With regard to multiple layer embodiments, a further feature of the present invention is the enhanced bonding which can occur between contiguous layers, thus, potentially eliminating the need for adhesive tie layers. This so-called enhanced bonding is generally accomplished by bringing the first and second layers together into intimate contact using conventional techniques wherein the materials of both layers have available functional groups with hydrogen atoms that can participate in hydrogen bonding such as hydrogen atoms in hydroxyl groups or hydrogen atoms attached to nitrogen atoms in urethane groups and various receptor groups such as oxygen atoms in hydroxyl groups, carboxyl oxygens in urethane groups and ester groups, and chlorine atoms in PVDC, for example. Such laminated membranes are characterized in that hydrogen bonding is believed to occur between the first and second layers. For example, the above described hydrogen bonding will theoretically occur where the first layer comprises a polyester polyol based urethane and the second layer includes a barrier material such as one selected from the group consisting of co-polymers of ethylene and vinyl alcohol, polyvinylidene chloride, co-polymers of acrylonitrile and methyl acrylate, polyethylene terephthalate, aliphatic and aromatic polyamides, crystalline polymers and polyurethane engineering thermoplastics. In addition to the occurrence of hydrogen bonding, it is theorized that there will also generally be a certain amount of covalent bonding between the first and second layers if, for example, there are polyurethanes in adjacent layers or if one of the layers includes polyurethane and the adjacent layer includes a barrier material such as copolymers of ethylene and vinyl alcohol.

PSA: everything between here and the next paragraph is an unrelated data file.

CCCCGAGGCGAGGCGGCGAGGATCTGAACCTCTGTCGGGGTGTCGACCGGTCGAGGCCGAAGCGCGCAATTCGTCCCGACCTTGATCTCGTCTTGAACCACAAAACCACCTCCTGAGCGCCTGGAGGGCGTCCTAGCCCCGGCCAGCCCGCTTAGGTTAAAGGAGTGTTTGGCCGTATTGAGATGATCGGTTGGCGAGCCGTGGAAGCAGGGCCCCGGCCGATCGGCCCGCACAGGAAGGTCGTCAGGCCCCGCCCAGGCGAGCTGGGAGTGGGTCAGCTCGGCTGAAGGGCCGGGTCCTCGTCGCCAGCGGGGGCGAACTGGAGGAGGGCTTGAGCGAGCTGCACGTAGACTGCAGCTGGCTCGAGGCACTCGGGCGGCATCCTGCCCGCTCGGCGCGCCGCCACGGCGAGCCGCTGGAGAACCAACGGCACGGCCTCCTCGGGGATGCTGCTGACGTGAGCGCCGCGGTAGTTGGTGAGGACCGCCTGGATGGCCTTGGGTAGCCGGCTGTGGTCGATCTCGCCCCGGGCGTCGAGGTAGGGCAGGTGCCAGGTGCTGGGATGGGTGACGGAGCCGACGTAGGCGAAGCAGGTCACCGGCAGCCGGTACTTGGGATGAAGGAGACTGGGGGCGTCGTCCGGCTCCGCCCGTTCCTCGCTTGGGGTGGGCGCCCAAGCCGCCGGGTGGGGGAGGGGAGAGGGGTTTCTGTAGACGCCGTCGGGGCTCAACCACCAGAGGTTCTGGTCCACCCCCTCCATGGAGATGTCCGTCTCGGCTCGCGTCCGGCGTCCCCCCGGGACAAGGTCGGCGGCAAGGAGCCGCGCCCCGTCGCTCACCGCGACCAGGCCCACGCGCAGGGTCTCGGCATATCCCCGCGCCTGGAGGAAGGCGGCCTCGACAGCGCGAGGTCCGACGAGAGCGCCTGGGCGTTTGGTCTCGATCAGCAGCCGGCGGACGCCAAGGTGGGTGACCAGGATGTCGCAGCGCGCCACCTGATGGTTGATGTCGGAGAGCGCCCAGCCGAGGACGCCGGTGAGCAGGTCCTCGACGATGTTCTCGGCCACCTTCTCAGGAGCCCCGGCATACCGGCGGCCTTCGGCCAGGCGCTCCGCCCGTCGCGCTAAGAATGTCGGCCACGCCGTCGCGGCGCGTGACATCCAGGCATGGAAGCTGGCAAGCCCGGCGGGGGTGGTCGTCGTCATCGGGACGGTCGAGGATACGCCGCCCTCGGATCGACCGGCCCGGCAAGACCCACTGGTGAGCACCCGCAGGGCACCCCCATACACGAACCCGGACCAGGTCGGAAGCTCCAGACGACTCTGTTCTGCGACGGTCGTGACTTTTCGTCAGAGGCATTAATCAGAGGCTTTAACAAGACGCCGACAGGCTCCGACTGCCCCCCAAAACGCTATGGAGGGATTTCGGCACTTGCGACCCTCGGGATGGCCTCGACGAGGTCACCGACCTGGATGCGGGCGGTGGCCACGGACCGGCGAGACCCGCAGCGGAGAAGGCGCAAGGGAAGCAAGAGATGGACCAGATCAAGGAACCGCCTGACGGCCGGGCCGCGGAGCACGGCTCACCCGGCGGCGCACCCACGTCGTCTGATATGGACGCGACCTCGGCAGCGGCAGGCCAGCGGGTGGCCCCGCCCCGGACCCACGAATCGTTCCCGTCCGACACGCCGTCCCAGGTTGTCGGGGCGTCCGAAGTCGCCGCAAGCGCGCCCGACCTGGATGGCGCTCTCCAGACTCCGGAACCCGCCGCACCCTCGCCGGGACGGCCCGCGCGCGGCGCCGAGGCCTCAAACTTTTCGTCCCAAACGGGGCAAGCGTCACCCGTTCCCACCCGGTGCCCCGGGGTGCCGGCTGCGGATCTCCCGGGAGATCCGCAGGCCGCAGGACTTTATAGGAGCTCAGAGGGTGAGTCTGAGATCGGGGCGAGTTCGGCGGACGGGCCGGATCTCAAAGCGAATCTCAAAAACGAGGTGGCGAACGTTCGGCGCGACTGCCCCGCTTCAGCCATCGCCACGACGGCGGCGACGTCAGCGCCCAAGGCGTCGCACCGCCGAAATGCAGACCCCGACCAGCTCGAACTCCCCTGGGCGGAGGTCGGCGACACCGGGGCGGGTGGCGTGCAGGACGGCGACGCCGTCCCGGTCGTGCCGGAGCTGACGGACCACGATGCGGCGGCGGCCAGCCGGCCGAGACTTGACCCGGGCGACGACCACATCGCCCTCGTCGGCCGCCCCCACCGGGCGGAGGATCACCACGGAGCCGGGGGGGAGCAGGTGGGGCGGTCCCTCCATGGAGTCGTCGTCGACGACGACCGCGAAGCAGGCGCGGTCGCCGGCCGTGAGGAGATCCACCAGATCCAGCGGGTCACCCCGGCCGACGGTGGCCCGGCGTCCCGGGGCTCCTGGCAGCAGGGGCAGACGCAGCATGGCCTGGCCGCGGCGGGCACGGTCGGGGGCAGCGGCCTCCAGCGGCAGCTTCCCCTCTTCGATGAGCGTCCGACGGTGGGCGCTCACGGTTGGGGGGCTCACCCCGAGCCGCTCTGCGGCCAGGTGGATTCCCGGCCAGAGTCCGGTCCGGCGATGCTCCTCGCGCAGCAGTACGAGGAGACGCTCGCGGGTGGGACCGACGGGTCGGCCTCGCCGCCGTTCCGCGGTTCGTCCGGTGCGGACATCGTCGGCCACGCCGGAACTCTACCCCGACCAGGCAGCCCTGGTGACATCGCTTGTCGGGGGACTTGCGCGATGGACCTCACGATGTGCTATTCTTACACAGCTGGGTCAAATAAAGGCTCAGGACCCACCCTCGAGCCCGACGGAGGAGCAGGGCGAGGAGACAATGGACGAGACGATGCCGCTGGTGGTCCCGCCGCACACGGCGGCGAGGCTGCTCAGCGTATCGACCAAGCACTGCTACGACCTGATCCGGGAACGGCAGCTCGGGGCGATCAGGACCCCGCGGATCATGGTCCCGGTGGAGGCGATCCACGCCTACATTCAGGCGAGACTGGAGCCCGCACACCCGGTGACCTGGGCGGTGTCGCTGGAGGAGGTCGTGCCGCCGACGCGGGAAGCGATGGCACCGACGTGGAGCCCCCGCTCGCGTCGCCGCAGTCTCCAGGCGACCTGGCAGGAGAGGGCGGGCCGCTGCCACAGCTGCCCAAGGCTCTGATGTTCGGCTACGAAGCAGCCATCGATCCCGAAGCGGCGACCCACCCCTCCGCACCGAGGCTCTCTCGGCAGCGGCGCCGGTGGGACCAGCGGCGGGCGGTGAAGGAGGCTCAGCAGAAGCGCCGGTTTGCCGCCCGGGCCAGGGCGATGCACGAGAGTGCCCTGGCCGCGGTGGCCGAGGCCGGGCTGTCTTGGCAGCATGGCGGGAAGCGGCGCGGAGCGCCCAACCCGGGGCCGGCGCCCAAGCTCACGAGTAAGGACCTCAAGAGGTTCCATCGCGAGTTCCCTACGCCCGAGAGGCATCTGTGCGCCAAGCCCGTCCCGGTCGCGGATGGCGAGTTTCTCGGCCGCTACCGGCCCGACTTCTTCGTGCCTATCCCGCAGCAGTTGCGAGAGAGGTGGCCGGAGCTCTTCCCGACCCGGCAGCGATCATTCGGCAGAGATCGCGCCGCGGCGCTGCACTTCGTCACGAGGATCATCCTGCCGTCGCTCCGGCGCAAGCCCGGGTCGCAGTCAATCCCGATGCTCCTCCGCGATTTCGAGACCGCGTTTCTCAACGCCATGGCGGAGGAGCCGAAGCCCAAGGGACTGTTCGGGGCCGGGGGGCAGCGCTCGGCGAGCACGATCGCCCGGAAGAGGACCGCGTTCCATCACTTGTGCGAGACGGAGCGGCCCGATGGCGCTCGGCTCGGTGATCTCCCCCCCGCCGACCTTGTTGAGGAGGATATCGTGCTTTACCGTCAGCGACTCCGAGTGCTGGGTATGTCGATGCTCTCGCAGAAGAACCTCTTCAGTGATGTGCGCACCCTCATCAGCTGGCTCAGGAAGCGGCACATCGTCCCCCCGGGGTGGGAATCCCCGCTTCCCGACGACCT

This invention has many other advantages which will be more apparent from consideration of the various forms and embodiments of the present invention. Again, while the embodiments shown in the accompanying drawings which form a part of the present specification are illustrative of embodiments employing the membranes of the present invention, it should be clear that the membranes have extensive application possibilities. Various exemplary embodiments will now be described in greater detail for the purpose of illustrating the general principles of the invention, without considering the following detailed description in the limiting sense.